Ryan Kesler and young defenseman Chris Tanev returns to the Canucks' lineup tonight.
Mikko Koivu skated this morning and then said he's not playing tonight.
"Wait another day and get a good team practice on Sunday (Wild has day off Saturday because it arrives in Minnesota at 4:30 a.m. from Vancouver) and then look at it again [for Calgary on Monday]," Koivu said. "It's getting better and it's pretty much the same story it's been this whole week. It's slowly getting there and getting more comfortable on skates, but it's still not quite where I want to be, especially battles and things like that.
"It is what it is. But I think now we just got to put the emotions away and be smart and wait another day and see on Sunday, Monday where we're at."
Yeo said Mikael Granlund is fine (read last night's blog for what I'm alluding to) and that defensemen Nate Prosser and Clayton Stoner, also banged up last night, are good to go.
"Those six [defensemen] battled real hard and played a real strong game yesterday. Certainly I don't think it would hurt Marco [Scandella] to have another day of practice, another day of rest," Yeo said.
Keith Ballard returns to Vancouver for the first time since signing with Minnesota last summer. He's obviously had previous returns to Phoenix and Florida, so he shouldn't be freaking out. He's coming off one of his best games in awhile, going plus-3 last night in a 3-0 win over the Oilers.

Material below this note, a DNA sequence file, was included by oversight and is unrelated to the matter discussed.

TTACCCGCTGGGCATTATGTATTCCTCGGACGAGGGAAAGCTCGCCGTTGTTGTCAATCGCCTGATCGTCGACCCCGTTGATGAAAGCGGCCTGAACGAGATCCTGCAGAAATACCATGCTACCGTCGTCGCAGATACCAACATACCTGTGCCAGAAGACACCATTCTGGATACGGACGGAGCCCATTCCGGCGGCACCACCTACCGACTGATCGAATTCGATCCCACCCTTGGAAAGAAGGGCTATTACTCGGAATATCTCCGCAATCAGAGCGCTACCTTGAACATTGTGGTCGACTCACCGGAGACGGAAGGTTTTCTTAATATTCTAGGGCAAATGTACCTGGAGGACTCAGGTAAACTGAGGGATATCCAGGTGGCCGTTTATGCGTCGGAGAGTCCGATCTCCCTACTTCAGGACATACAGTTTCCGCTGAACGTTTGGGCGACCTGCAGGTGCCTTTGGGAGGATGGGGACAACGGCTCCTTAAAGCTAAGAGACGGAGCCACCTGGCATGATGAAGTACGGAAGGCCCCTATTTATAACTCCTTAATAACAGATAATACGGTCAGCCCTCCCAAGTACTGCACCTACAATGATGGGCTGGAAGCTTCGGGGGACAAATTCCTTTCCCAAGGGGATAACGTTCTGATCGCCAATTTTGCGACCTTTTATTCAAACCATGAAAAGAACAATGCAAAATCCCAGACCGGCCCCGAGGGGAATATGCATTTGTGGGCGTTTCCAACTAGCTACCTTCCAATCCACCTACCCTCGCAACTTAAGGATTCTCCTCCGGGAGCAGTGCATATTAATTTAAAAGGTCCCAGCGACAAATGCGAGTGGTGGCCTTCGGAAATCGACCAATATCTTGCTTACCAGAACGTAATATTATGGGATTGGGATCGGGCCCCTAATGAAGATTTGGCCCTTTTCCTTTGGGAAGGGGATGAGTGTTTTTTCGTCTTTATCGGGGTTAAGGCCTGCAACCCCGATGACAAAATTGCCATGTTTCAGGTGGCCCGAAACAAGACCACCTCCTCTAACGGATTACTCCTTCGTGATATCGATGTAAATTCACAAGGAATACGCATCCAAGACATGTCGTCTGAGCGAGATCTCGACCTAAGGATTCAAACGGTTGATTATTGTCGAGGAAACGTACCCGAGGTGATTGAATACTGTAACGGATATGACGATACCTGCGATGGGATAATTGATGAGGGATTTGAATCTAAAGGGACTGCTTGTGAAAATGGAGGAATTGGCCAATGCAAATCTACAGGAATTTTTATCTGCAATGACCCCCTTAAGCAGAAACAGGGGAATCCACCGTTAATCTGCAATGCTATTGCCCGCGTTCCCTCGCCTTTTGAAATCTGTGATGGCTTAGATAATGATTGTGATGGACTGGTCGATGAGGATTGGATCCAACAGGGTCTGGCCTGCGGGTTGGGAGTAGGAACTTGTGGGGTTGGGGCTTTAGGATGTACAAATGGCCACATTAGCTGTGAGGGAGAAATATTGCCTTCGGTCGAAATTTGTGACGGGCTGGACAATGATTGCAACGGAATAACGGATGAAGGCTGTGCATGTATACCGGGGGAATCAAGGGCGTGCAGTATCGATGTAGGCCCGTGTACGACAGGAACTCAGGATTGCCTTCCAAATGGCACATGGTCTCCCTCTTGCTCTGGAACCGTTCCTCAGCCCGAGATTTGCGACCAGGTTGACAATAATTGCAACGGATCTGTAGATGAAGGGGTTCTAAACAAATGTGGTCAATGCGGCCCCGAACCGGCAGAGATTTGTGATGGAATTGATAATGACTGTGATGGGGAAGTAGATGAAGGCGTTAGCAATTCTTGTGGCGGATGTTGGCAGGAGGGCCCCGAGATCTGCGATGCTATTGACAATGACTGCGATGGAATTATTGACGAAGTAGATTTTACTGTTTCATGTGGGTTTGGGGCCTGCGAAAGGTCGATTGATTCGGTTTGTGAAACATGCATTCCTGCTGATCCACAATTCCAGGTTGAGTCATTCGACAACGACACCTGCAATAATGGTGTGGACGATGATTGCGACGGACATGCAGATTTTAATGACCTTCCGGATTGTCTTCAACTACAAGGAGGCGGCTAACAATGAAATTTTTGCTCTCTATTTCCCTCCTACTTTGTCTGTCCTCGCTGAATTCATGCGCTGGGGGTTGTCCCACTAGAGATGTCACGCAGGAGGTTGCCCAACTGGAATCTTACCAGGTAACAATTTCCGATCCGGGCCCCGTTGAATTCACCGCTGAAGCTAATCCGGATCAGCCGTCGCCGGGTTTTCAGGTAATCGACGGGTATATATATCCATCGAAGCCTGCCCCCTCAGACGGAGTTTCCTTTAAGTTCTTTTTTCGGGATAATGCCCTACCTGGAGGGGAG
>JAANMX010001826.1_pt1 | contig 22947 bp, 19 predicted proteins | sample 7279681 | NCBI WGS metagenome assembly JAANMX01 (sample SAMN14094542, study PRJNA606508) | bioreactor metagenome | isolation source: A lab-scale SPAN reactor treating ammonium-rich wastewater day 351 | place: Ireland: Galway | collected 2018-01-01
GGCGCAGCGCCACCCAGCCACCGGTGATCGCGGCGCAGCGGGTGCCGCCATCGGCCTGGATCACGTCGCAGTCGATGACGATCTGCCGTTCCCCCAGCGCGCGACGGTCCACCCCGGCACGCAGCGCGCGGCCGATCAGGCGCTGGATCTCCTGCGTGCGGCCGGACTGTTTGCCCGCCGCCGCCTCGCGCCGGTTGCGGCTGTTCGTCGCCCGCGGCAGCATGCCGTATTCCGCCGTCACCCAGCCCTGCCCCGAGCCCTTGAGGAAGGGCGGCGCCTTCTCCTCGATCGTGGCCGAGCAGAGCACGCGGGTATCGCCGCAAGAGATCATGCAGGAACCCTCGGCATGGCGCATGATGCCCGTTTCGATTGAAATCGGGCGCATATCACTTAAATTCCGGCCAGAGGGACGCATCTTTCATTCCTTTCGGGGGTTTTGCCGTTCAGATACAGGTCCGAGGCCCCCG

"I think I've played pretty well for the last few weeks before the break, so it feels good getting my game back again," Ballard said. "I thought I started the season real well and had a tough stretch after I got hurt [with a concussion, then broken ribs]. So it's a good feeling when things are going your way and you're contributing."
Darcy Kuemper continues to do everything he can to alleviate any concerns the suits upstairs may have with the Wild’s goaltending down the stretch.
We’ve learned the last two months the rookie’s feeling confident when he flashes the leather after a big save. That’s what he did after gloving down Mike Richards’ shootout attempt in a 39-save victory at L.A. – the game that started this remarkable run from the Sunshine Kid – and that’s what he did on a Taylor Hall blast in the second period tonight.